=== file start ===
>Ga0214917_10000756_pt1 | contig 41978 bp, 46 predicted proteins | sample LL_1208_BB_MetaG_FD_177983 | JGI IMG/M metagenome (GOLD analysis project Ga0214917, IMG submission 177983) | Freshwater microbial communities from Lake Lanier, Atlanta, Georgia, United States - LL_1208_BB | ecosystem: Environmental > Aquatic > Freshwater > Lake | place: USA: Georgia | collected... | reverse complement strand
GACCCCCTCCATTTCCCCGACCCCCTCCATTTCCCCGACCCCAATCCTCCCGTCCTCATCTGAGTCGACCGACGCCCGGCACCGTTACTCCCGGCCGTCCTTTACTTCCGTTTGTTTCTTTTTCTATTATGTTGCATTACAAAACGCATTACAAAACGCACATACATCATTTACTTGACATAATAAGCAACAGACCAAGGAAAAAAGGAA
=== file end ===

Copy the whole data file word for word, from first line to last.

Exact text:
>Ga0214917_10000756_pt1 | contig 41978 bp, 46 predicted proteins | sample LL_1208_BB_MetaG_FD_177983 | JGI IMG/M metagenome (GOLD analysis project Ga0214917, IMG submission 177983) | Freshwater microbial communities from Lake Lanier, Atlanta, Georgia, United States - LL_1208_BB | ecosystem: Environmental > Aquatic > Freshwater > Lake | place: USA: Georgia | collected... | reverse complement strand
GACCCCCTCCATTTCCCCGACCCCCTCCATTTCCCCGACCCCAATCCTCCCGTCCTCATCTGAGTCGACCGACGCCCGGCACCGTTACTCCCGGCCGTCCTTTACTTCCGTTTGTTTCTTTTTCTATTATGTTGCATTACAAAACGCATTACAAAACGCACATACATCATTTACTTGACATAATAAGCAACAGACCAAGGAAAAAAGGAA